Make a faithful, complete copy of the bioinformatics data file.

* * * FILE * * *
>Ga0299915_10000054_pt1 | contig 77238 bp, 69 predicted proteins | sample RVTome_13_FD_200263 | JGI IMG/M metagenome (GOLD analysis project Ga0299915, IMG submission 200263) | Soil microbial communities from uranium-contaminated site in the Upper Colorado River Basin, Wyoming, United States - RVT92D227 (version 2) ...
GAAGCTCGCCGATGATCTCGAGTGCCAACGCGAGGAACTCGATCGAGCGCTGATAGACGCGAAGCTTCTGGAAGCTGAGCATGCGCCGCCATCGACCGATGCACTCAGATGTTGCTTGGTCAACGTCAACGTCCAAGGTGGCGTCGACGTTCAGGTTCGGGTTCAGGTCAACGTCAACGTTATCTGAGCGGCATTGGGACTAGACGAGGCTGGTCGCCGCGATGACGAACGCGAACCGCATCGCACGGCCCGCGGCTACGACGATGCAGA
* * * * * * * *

>Ga0299915_10000054_pt1 | contig 77238 bp, 69 predicted proteins | sample RVTome_13_FD_200263 | JGI IMG/M metagenome (GOLD analysis project Ga0299915, IMG submission 200263) | Soil microbial communities from uranium-contaminated site in the Upper Colorado River Basin, Wyoming, United States - RVT92D227 (version 2) ...
GAAGCTCGCCGATGATCTCGAGTGCCAACGCGAGGAACTCGATCGAGCGCTGATAGACGCGAAGCTTCTGGAAGCTGAGCATGCGCCGCCATCGACCGATGCACTCAGATGTTGCTTGGTCAACGTCAACGTCCAAGGTGGCGTCGACGTTCAGGTTCGGGTTCAGGTCAACGTCAACGTTATCTGAGCGGCATTGGGACTAGACGAGGCTGGTCGCCGCGATGACGAACGCGAACCGCATCGCACGGCCCGCGGCTACGACGATGCAGA